Finding my feet
"He always has a big smile on his face'' … Damien Thomlinson with his Brazilian girlfriend Tisha Agostini. Photo: Tim Bauer
He approaches with a limp. No, it's more a swagger - a John Wayne, just-off-the-horse swagger. He's handsome in the action-man mould: Matt Damon, but with a broader, show-stopping smile.
Soon the 31-year-old will lift his jeans to reveal his legs. Both are made of titanium and carbon fibre. It is less than three years and eight months since Private Damien Thomlinson, from the 2nd Commando Regiment of the Australian Army, drove over a bomb while on night patrol in Helmand Province, Afghanistan. In that instant, the commando's right leg was blown off to the upper thigh. His lower left leg, his right arm and his life were left hanging by threads.
Steve and Di Thomlinson had their mobile phones on silent, as their golf club rules stipulate, while they played near their home at Terrigal on the NSW central coast. It was Saturday, April 4, 2009 - their daughter Naomi's fifth wedding anniversary. ''A young man from the pro shop, driving a cart, came and found us on the 11th tee,'' Di recalls. Two soldiers in uniform were waiting at the Thomlinsons' front door with news regarding their only other child, Damien.
"I knew immediately that something was wrong" ... Damien Thomlinson. Photo: Tim Bauer
When Tisha Agostini took Di Thomlinson's call that afternoon, ''I knew immediately that something was wrong. Damien had introduced me to his mum and dad before he left, saying, 'If anything happens to me, they'll get the call.' She was breathing heavily. She could barely speak. 'Is he alive?' I asked. 'Is he alive?' ''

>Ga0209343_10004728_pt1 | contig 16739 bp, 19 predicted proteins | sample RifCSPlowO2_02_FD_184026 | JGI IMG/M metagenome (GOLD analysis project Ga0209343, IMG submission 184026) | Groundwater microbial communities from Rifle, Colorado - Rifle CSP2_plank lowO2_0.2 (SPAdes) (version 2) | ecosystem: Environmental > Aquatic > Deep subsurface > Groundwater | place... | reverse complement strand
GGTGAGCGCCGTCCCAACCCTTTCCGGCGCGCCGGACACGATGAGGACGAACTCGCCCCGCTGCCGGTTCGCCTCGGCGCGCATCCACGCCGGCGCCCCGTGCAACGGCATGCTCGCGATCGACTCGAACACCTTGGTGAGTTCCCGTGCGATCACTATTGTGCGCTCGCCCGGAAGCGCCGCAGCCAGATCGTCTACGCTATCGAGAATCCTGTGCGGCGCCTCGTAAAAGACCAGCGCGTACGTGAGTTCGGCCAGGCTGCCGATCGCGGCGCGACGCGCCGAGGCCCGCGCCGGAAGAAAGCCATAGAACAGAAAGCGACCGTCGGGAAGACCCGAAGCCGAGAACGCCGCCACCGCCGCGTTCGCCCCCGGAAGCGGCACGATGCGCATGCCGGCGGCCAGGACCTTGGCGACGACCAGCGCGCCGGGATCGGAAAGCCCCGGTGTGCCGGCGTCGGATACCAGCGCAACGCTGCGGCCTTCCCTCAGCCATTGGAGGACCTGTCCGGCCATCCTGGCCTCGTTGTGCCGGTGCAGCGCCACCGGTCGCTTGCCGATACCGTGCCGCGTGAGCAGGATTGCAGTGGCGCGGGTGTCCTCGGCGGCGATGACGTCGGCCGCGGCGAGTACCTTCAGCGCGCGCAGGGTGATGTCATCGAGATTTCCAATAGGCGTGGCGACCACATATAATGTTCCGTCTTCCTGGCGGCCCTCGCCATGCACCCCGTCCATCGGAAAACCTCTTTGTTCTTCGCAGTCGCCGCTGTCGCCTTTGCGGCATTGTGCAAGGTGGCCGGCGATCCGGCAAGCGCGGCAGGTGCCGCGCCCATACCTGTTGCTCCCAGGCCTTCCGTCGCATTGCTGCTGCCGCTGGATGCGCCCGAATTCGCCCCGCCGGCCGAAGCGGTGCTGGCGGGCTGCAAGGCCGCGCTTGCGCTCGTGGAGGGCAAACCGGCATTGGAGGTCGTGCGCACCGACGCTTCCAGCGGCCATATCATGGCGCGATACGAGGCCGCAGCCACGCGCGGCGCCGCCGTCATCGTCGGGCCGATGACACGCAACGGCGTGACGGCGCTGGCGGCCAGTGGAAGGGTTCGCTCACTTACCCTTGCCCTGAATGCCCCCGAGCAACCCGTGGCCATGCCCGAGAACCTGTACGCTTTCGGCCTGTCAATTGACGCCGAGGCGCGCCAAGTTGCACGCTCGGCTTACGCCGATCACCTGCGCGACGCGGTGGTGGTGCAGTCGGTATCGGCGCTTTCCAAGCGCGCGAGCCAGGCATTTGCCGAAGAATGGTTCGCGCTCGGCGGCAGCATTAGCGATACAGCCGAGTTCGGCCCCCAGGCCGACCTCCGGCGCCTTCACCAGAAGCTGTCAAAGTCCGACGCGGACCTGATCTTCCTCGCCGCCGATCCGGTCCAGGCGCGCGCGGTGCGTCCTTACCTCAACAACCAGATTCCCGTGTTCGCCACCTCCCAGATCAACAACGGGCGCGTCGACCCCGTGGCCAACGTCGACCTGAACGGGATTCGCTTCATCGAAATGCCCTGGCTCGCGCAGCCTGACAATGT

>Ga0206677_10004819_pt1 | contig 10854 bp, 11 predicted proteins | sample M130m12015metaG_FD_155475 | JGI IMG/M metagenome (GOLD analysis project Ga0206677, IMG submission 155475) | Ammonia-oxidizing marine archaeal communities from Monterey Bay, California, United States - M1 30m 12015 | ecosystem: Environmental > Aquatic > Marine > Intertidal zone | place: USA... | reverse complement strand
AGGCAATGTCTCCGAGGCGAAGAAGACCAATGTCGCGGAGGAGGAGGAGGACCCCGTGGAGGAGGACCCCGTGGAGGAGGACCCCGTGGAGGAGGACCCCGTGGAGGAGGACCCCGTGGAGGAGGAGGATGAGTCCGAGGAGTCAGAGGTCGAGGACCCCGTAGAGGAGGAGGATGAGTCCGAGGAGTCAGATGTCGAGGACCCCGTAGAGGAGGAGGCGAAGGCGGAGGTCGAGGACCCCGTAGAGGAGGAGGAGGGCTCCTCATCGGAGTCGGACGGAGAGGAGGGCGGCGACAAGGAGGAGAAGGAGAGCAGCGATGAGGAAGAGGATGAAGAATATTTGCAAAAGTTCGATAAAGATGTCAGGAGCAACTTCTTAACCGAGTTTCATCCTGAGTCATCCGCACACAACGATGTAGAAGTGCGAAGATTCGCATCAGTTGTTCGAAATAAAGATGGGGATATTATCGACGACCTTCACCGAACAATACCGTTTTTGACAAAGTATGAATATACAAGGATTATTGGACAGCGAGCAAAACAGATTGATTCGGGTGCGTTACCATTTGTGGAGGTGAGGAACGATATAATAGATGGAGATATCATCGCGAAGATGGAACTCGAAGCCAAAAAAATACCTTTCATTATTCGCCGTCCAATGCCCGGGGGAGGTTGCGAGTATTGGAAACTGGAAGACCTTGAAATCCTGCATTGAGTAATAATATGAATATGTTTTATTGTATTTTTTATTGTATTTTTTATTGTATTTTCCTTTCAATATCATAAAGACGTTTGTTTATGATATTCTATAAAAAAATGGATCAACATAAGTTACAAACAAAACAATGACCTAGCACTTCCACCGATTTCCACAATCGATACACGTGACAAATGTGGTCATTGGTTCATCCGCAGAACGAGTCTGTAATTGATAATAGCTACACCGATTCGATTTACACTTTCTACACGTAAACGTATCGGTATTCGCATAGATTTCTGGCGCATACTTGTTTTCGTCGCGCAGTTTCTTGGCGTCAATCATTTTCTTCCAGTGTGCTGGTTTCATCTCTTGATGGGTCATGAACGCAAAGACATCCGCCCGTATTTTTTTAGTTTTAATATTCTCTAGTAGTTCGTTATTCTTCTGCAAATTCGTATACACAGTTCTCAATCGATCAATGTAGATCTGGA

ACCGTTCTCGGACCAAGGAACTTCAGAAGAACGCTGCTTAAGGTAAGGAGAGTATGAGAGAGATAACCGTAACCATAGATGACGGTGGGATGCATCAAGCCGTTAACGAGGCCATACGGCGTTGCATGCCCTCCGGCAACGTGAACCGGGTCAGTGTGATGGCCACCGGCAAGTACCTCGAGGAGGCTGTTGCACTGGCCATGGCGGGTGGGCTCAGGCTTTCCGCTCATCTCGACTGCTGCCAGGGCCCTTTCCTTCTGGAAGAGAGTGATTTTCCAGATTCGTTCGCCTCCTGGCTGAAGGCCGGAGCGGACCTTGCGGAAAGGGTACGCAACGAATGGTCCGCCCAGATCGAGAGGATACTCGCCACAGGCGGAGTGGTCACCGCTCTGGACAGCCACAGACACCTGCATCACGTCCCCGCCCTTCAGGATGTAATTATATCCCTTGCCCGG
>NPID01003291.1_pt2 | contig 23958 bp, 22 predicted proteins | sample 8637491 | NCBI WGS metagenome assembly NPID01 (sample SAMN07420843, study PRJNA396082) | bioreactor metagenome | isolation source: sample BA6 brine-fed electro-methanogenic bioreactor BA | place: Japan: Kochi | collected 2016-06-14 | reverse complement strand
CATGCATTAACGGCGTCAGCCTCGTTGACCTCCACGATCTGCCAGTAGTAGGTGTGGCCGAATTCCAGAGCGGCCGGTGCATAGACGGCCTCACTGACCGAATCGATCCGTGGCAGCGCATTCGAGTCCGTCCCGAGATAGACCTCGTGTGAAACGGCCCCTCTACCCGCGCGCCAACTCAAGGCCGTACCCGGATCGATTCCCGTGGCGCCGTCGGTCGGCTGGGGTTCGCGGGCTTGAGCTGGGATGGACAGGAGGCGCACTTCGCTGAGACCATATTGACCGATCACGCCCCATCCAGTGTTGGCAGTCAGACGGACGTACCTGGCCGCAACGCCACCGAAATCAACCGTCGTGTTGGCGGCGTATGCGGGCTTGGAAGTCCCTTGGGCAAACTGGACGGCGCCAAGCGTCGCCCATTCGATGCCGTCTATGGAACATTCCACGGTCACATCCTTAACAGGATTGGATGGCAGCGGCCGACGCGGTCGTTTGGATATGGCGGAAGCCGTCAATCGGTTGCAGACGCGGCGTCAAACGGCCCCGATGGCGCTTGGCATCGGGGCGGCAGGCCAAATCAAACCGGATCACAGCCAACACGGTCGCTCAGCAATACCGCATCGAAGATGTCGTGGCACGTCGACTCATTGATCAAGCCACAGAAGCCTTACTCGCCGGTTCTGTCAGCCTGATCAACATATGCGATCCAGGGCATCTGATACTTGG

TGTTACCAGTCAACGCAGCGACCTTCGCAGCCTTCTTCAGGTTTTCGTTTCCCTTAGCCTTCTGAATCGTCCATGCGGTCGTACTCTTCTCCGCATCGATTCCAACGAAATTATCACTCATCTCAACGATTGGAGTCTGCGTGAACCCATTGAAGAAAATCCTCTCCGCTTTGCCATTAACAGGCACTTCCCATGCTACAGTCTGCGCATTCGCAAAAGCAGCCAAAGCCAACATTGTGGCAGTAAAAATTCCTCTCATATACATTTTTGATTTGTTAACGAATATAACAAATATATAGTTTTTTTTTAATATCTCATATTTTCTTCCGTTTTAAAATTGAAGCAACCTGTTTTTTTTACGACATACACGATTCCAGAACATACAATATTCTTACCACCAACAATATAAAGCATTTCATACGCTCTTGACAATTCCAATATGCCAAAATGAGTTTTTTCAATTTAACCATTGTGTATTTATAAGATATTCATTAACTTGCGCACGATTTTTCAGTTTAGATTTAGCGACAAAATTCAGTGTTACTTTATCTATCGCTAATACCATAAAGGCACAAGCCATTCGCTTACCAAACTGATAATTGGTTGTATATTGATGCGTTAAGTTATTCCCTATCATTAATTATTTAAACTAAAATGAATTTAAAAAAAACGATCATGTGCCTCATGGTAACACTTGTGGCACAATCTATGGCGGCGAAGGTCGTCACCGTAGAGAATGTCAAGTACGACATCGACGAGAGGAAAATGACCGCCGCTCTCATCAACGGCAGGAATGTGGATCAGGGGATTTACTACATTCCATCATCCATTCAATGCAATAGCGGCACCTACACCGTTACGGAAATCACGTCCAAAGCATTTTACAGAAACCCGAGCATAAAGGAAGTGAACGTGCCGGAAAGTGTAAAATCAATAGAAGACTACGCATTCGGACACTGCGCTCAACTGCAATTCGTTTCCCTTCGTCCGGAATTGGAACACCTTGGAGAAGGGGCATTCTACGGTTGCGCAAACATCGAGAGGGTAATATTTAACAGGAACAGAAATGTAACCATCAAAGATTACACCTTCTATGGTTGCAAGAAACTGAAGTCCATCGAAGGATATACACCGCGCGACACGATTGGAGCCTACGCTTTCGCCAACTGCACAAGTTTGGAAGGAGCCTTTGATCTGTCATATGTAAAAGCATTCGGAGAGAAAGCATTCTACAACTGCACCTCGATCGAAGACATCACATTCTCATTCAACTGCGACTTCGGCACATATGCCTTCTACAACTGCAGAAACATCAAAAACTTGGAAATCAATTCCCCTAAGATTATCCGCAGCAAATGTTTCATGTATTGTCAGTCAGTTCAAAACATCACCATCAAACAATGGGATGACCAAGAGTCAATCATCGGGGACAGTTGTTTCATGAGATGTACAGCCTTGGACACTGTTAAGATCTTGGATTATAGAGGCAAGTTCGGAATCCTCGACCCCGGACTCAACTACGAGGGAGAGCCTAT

Agostini, a biochemist from Brazil, had met Thomlinson the previous October in a bar in Randwick, in Sydney's east. ''When we first started dating, he couldn't tell me what he did for a job because it was so secret. When he finally told me, when we became serious, I was shocked. In Brazil, no one is going off to wars.''
Thomlinson went off to war four months later, with his parents' blessing and, in the end, Agostini's. ''There are heaps of dangerous jobs out there,'' his mother reasons. ''I probably would have worried more if he'd gone down a mine.''
"I felt so free" … Thomlinson training in Canada in January 2011 for the 2014 Winter Paralympics.
The Thomlinsons had witnessed their son's wondrous transformation since becoming a soldier at 24. Until then he'd gone from casual job to casual job while focusing on Terrigal's better offerings: surf, booze, girls and grade cricket. But he was proud of his grandfather, a Rat of Tobruk who had earned a chestful of medals. Thomlinson admits he was lured by the adventure, the romance: ''That was one of the most attractive things - that you had to 'man up' to the whole thing.''
Close to midnight on April 3, 2009, a little more than a month into his regiment's deployment, Thomlinson descended on a village for ''a relatively small direct action. Two guys had been identified. We knew what building they were in. The platoon was walking in. We were driving in - in convoy - watching their backs. I was driving the fifth car, following the tracks of the vehicle in front. Improvised explosive devices [IEDs] were becoming the enemy's weapon of choice, so you'd follow the tracks already made to ensure you were on clear ground the whole time.''